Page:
Monday, April 21, 2014
How do I feel? Is that what is important?
Those words were quoted in the movie Ironlady about Margaret Thatcher. That is, in fact, where I first heard them. I had trouble finding an author (internet search) but it seems safe to say many believe their source comes from Frank Outlaw.
They accord well with Jesus' warning about the desires of the heart being the problem in sin more than the temptations around us. Scripture is replete with warnings about what comes from the filthy domain of sin that our hearts have become since the fall in Eden. We confess such on Sunday mornings (miserable sinners, sinful by nature). James laments that the tongue can speak so wonderfully the praise of Him who called us from darkness into His marvelous light and then speak lies, blasphemy, vulgarity, anger, and hate. It is lamentable, to be sure, but hardly a surprise. St. Paul insists that we are so sinful we cannot make ourselves do good any more than we can keep ourselves from doing evil.
Yet at the same time, St. Paul urges us to be renewed by the transformation of our minds under the Spirit's power and to live sober, holy, upright, and self-controlled lives. The will has been reborn, though weak and frail. The will is not without the resources and power of the Spirit to reign in sinful desire that threatens us. We are, as St. Paul says, to take captive every thought and, by the Spirit's power, make it obedience to Christ.
We cannot stop the thoughts that come into our heads but we don't have to serve them tea. -- Rumi
We cannot stop the sinful thoughts that come into our minds but we do not have honor them or live in obedience to them or let them live without challenge inside of us. Lent if it is anything is a time of re-dedication to the things of God, to the renewal of the thoughts of our hearts and mind, directed by our direction toward the cross and our orientation to the profound mystery of Christ our Savior in suffering, in death, and in resurrection.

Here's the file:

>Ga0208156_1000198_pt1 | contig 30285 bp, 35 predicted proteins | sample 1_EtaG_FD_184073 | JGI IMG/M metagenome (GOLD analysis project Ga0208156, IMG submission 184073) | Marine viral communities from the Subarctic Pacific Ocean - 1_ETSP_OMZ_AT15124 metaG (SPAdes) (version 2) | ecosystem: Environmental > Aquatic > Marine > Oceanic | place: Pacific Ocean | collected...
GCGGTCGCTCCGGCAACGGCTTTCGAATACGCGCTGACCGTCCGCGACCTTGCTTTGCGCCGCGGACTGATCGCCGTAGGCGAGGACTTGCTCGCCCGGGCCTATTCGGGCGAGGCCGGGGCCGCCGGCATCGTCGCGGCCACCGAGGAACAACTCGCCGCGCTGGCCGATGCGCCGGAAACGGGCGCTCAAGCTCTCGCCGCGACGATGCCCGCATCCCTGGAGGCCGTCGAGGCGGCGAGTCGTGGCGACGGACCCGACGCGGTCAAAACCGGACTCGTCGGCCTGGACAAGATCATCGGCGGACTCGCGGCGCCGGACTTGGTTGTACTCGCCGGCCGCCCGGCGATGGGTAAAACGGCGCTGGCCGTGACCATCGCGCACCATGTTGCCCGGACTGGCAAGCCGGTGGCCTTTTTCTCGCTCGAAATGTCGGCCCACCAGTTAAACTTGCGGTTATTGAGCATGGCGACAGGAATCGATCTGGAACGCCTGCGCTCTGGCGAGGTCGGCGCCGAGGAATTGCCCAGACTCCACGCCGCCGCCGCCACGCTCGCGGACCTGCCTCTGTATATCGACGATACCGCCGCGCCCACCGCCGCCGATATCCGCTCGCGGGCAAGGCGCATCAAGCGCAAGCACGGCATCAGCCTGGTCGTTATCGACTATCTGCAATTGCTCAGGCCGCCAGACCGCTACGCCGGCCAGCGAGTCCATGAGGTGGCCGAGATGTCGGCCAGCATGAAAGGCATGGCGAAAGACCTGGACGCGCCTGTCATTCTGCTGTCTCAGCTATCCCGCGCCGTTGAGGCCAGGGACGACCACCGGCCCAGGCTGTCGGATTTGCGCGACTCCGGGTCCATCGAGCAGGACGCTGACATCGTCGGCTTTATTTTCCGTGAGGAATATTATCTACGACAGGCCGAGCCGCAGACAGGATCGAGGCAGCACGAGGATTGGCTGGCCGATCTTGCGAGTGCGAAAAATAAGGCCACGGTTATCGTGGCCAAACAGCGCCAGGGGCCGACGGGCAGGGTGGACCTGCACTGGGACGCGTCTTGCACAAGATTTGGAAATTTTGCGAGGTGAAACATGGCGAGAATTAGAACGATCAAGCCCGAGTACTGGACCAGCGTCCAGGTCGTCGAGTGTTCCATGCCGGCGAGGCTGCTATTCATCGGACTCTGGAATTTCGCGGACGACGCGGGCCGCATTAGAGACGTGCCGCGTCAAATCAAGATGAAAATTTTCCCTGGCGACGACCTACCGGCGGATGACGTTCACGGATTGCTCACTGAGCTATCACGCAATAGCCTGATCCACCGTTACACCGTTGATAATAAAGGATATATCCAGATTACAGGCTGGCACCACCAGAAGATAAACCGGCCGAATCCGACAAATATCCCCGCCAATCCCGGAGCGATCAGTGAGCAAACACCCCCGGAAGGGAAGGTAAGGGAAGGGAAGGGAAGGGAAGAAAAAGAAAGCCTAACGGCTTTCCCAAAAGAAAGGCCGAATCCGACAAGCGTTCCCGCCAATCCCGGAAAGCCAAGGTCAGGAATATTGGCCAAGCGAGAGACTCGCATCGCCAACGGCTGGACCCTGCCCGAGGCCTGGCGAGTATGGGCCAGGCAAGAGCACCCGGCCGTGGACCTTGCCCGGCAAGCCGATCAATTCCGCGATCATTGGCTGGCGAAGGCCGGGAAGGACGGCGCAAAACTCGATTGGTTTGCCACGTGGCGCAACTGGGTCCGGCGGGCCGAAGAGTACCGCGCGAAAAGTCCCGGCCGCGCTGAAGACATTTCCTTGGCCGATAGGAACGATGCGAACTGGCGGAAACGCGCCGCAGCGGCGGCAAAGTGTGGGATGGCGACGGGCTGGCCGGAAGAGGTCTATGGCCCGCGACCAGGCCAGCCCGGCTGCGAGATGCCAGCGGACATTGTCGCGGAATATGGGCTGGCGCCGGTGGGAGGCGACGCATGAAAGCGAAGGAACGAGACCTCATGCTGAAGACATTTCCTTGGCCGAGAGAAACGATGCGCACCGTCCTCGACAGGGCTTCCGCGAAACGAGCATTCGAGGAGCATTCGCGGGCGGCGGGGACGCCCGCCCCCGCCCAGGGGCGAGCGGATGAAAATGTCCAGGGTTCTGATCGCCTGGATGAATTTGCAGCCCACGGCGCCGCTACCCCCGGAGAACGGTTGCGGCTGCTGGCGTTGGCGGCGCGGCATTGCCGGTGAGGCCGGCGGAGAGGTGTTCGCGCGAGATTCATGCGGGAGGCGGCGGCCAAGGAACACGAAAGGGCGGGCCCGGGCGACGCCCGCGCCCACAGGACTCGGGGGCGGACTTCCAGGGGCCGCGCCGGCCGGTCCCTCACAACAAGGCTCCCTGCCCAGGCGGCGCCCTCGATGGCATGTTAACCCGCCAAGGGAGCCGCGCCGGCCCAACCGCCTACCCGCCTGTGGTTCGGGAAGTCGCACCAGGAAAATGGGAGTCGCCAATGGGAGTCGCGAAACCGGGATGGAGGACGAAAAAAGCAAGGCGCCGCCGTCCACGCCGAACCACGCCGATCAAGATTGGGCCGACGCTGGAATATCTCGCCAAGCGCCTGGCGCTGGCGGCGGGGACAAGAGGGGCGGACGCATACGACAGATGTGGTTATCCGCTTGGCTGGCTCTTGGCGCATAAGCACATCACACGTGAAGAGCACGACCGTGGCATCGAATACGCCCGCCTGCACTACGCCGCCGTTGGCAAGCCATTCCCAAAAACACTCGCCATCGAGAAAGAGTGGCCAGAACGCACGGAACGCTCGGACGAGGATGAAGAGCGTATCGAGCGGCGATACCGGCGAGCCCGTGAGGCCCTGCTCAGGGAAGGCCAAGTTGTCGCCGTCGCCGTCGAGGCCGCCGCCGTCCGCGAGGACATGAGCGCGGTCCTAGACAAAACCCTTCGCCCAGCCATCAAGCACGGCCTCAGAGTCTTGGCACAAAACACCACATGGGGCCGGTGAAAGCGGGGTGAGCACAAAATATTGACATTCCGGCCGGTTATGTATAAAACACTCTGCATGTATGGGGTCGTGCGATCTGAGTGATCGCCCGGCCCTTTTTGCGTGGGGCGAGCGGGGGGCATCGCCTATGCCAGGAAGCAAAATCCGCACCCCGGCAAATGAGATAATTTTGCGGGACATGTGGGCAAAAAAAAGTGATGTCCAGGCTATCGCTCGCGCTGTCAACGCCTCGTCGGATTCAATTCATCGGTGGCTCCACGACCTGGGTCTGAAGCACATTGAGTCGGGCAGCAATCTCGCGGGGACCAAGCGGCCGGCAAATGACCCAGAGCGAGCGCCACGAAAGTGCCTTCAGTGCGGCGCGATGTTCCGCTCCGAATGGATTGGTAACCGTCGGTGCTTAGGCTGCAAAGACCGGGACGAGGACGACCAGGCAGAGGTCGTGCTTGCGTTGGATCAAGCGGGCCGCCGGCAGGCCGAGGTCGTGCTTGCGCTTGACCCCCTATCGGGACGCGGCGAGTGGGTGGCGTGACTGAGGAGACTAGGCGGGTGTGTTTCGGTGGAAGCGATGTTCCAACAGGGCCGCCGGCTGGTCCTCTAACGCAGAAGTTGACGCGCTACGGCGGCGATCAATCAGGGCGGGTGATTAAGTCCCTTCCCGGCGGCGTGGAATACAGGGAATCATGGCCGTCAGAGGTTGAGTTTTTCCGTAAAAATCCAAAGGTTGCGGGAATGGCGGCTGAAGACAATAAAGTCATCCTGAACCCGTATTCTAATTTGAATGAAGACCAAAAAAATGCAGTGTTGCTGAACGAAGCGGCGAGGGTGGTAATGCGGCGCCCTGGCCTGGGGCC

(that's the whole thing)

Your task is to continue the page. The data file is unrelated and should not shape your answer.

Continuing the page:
I would simply suggest that our thoughts are not without a source. What we read and watch, what we surround ourselves with, who we hang around with -- these all influence our thoughts. One cannot hang around the kitchen long without developing a hunger. So even before the thoughts become words, the words become actions, the actions become habits, the habits define our character, and that character determines our future, pay attention to that influences those thoughts. Lent is all about paying attention to this. For surely cannot exercise any self-control without a steadfast diet of the Word of the Lord.
Lent is done. Holy Week, itself a mini-season of the church year, is complete. Easter continues forty days. You cannot stop the thoughts that come into your heads but you do not have to set a place for them at the table and engage in conversation with them. If we carry nothing more than this from our time of Lent, then let us at least carry this. The focus of the Christian upon the Word and works of the Lord cannot be a seasonal activity. It is the shape and focus of our daily lives and piety.